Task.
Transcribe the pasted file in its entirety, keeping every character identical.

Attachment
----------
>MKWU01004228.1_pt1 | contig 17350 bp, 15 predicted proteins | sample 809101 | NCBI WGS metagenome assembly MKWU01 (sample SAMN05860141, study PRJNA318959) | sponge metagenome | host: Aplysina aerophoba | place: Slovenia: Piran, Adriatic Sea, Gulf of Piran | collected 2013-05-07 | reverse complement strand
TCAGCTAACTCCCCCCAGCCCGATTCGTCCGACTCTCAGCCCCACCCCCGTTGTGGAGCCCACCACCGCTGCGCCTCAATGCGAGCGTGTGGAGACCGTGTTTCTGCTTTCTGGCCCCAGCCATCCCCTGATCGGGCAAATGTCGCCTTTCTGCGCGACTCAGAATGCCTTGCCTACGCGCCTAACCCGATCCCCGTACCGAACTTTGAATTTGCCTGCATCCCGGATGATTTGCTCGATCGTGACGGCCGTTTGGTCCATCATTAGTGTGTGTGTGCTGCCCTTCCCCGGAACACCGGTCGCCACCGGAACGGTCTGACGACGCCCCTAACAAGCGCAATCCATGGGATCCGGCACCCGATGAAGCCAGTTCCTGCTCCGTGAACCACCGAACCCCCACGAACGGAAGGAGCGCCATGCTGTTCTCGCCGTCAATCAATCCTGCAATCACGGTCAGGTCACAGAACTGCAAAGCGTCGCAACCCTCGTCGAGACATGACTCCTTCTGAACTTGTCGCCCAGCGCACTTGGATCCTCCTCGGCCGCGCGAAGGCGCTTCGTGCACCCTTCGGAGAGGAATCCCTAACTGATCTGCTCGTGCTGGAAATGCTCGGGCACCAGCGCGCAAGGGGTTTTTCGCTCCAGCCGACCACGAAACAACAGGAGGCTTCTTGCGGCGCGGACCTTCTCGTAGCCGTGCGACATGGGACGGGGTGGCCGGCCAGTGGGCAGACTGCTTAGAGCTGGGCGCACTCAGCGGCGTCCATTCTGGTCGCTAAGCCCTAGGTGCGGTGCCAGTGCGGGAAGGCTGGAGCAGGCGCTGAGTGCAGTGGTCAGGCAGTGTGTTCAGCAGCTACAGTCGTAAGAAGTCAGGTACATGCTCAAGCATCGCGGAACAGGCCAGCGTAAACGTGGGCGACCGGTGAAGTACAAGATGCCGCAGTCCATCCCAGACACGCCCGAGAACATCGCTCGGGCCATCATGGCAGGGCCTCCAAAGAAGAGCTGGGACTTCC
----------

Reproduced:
>MKWU01004228.1_pt1 | contig 17350 bp, 15 predicted proteins | sample 809101 | NCBI WGS metagenome assembly MKWU01 (sample SAMN05860141, study PRJNA318959) | sponge metagenome | host: Aplysina aerophoba | place: Slovenia: Piran, Adriatic Sea, Gulf of Piran | collected 2013-05-07 | reverse complement strand
TCAGCTAACTCCCCCCAGCCCGATTCGTCCGACTCTCAGCCCCACCCCCGTTGTGGAGCCCACCACCGCTGCGCCTCAATGCGAGCGTGTGGAGACCGTGTTTCTGCTTTCTGGCCCCAGCCATCCCCTGATCGGGCAAATGTCGCCTTTCTGCGCGACTCAGAATGCCTTGCCTACGCGCCTAACCCGATCCCCGTACCGAACTTTGAATTTGCCTGCATCCCGGATGATTTGCTCGATCGTGACGGCCGTTTGGTCCATCATTAGTGTGTGTGTGCTGCCCTTCCCCGGAACACCGGTCGCCACCGGAACGGTCTGACGACGCCCCTAACAAGCGCAATCCATGGGATCCGGCACCCGATGAAGCCAGTTCCTGCTCCGTGAACCACCGAACCCCCACGAACGGAAGGAGCGCCATGCTGTTCTCGCCGTCAATCAATCCTGCAATCACGGTCAGGTCACAGAACTGCAAAGCGTCGCAACCCTCGTCGAGACATGACTCCTTCTGAACTTGTCGCCCAGCGCACTTGGATCCTCCTCGGCCGCGCGAAGGCGCTTCGTGCACCCTTCGGAGAGGAATCCCTAACTGATCTGCTCGTGCTGGAAATGCTCGGGCACCAGCGCGCAAGGGGTTTTTCGCTCCAGCCGACCACGAAACAACAGGAGGCTTCTTGCGGCGCGGACCTTCTCGTAGCCGTGCGACATGGGACGGGGTGGCCGGCCAGTGGGCAGACTGCTTAGAGCTGGGCGCACTCAGCGGCGTCCATTCTGGTCGCTAAGCCCTAGGTGCGGTGCCAGTGCGGGAAGGCTGGAGCAGGCGCTGAGTGCAGTGGTCAGGCAGTGTGTTCAGCAGCTACAGTCGTAAGAAGTCAGGTACATGCTCAAGCATCGCGGAACAGGCCAGCGTAAACGTGGGCGACCGGTGAAGTACAAGATGCCGCAGTCCATCCCAGACACGCCCGAGAACATCGCTCGGGCCATCATGGCAGGGCCTCCAAAGAAGAGCTGGGACTTCC